The present invention solves these difficulties.
It will be observed that the annular space between concentric tubes 3 and 5 is small, as shown in the drawing. As actually constructed, this annular space is even smaller than can be conveniently illustrated.
Likewise, the distance between the plates 6 and 7 is very small.
With these dimensions two results are accomplished. (1). Any oil coming into the evaporator with the refrigerant will be entrained with it and carried over into the spill-over tube 3. (2). There is a gradual reduction of pressure all the way from the bottom of the tube 1 clear up to the top of the spill-over tube 3. Because of this reduction of pressure, there is a gradual evaporation of the refrigerant. Thus the tube 5 has no spot particularly colder than another. Even cooling throughout the length of the tube 5 is accomplished. I
As shown in FIG. 1, the evaporator, as described, may be mounted in a water container 10 and will cool the water therein when the refrigerator is in operation.
The container will ordinarily have a spigot 11 near the bottom thereof.
There is a housing 12 for the motor M, compressor P and condenser C of the refrigerator, and this housing 12 is provided with a handle 13. The housing 12 is permanently and integrally attached to the evaporator by a plate 14. Electricity is supplied to the motor M through the plug 16.
The plate 14 serves as a lid for the container 10. It is so constructed as to fit snugly into the container 10, preferably being air-tight, except for a small hole (not shown) allowing air to enter the container when water is discharging from the spigot 11. A fine screen (not shown) may cover the hole to prevent bugs from getting into, the container 10.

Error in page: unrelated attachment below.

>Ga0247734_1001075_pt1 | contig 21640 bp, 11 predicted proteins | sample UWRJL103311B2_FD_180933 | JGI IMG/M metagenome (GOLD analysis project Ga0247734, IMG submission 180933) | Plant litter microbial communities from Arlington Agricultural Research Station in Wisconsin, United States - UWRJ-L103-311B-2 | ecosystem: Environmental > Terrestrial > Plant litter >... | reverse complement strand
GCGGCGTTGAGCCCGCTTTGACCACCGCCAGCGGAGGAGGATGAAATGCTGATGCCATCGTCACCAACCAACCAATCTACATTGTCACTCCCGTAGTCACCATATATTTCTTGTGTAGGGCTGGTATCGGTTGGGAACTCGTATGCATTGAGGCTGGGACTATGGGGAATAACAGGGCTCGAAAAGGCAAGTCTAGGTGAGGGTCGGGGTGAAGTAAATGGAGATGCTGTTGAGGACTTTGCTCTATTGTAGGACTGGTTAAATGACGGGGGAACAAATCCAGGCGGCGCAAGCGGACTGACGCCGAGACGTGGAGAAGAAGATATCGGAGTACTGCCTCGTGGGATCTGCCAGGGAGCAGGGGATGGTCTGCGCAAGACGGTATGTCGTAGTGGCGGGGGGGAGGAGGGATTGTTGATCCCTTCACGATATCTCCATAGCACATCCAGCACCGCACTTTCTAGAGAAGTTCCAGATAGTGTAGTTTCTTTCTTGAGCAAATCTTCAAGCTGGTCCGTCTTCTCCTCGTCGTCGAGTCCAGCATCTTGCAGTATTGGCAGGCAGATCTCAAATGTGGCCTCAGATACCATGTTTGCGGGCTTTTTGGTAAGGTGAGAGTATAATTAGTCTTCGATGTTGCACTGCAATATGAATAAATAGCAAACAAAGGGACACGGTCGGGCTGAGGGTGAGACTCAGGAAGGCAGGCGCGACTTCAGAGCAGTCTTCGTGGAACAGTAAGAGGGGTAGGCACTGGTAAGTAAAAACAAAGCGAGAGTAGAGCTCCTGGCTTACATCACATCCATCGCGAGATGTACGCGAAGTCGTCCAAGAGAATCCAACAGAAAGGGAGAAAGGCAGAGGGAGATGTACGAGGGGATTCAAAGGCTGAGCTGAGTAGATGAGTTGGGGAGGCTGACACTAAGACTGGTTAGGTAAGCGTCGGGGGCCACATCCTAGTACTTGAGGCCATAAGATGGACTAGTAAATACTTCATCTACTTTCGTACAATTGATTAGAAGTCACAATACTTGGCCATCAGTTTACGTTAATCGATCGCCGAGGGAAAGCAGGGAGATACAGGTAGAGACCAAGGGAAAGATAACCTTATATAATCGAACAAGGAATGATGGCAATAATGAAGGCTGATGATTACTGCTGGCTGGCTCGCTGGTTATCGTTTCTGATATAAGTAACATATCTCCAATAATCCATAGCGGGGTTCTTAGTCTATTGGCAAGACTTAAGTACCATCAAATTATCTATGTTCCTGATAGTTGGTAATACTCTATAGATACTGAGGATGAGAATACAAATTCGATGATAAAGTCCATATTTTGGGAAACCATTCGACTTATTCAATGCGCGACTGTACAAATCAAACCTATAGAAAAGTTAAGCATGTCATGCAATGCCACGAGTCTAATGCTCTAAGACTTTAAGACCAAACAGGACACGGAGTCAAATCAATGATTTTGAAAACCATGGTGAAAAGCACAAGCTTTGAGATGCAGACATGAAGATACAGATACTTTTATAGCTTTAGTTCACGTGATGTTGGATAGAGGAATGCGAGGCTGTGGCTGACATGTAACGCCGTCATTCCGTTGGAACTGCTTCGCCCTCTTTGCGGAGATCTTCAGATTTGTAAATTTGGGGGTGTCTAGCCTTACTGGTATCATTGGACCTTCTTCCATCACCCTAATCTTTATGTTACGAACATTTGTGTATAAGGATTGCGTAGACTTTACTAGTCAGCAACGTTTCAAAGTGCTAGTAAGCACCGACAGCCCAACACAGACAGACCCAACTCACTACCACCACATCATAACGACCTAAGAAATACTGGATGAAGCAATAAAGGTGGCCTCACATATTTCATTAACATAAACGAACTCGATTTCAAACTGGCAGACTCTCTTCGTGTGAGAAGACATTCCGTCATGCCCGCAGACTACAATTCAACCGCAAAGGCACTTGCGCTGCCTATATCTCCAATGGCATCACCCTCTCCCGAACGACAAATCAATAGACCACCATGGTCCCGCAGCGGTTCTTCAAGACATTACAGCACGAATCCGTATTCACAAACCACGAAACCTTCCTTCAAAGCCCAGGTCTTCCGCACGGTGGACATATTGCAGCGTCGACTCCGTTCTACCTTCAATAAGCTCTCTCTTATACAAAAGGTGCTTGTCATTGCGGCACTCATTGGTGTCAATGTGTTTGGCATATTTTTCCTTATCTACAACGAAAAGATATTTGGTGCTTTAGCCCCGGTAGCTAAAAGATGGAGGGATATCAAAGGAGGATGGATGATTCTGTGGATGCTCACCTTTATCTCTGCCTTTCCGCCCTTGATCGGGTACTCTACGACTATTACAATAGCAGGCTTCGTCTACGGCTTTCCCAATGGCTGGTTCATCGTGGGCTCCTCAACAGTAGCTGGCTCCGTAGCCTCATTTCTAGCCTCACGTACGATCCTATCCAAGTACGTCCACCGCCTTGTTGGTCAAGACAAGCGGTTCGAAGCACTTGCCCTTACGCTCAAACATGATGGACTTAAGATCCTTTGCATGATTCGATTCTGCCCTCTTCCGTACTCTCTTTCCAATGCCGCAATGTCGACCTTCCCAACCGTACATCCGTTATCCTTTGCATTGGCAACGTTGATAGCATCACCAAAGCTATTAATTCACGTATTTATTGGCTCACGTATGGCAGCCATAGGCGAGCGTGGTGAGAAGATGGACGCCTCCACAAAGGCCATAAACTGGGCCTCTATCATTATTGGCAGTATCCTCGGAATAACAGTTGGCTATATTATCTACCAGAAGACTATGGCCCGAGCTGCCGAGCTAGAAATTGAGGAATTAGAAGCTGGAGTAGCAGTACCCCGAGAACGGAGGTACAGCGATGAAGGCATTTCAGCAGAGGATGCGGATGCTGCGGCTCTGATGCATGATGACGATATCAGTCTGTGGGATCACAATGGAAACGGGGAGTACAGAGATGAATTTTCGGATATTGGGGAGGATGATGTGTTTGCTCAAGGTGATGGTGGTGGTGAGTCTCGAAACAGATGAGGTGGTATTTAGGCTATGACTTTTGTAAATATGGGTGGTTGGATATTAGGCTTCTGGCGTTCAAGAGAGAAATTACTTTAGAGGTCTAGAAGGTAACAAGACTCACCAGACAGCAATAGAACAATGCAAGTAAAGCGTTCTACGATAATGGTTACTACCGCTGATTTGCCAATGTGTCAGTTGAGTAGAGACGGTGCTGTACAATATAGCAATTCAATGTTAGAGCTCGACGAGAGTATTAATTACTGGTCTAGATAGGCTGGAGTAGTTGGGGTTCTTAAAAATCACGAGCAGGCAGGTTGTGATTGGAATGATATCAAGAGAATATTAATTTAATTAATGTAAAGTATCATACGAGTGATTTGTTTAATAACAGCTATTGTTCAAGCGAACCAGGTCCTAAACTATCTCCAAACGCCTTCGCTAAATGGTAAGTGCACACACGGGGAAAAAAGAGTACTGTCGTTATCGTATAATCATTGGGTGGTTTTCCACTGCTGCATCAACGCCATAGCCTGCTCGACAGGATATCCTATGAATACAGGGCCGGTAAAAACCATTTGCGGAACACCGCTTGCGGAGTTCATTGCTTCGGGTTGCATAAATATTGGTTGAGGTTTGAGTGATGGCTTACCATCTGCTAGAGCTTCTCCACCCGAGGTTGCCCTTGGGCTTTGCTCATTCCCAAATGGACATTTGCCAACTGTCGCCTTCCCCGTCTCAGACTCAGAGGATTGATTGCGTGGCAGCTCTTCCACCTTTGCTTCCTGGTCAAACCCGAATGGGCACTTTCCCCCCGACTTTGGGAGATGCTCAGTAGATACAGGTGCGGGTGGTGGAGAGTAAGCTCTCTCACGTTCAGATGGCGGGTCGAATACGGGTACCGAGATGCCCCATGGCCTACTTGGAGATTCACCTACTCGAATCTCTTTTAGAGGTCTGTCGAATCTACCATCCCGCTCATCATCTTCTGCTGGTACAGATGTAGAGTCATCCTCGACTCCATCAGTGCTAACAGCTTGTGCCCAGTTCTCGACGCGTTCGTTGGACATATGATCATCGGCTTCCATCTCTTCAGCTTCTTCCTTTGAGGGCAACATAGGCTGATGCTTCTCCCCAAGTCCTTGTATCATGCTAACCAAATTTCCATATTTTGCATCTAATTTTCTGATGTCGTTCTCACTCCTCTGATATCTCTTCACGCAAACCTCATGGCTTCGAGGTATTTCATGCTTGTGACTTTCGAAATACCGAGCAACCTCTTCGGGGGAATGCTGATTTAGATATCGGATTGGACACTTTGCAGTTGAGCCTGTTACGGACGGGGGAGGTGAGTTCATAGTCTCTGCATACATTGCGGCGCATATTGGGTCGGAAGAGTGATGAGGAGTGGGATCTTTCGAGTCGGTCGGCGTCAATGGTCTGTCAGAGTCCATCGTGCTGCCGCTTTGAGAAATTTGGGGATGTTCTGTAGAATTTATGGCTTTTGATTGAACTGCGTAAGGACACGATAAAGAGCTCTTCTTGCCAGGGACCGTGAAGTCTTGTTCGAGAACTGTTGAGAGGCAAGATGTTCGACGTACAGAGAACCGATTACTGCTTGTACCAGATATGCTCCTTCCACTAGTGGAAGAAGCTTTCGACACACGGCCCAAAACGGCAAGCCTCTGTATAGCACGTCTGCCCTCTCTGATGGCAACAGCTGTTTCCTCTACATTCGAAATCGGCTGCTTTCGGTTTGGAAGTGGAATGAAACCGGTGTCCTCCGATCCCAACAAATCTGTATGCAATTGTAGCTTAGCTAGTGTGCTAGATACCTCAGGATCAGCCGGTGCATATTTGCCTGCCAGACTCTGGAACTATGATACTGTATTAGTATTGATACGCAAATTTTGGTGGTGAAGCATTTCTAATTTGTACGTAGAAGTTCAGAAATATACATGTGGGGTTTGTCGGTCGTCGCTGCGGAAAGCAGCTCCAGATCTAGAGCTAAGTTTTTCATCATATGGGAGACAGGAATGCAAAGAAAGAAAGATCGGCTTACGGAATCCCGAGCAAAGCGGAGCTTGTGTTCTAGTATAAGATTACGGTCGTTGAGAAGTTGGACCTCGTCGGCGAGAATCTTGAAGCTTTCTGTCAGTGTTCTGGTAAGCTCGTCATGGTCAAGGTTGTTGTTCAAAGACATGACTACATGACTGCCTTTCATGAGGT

Some means must, of course, be provided for discharging heat from the motor M, the compressor P and the condenser C. Preferably all, or at least the upper part of the housing 12 is made of expanded metal, or is provided with louvres 15, or holes to permit the free circulation of air therethrough. Because the refrigerator is designed for use out in the open air, it may not be necessary to provide means for additional air flow through the housing 12, but. of course, a small fan (not shown) may be provided without changing the invention.
Also, it is evident that the motor-compressor unit may be of various designs now coventional in the refrigeration industry, and that various known controls may be employed to regulate the size of the ice bank that will form on the evaporator in the container 10.
A cyclw time for defrosting the evaporator is also well known and may be added if desired.
It will be apparent that the arrangement shown and described provides a portable, compact refrigeration unit which can be fitted to suitable container to cool water therein and that the shape and construction of the evaporator provides for efficient operation.
While only one embodiment of the invention has been shown and described, it is obvious that many changes may be made without departing from the spirit of the invention or the scope of the appended claims.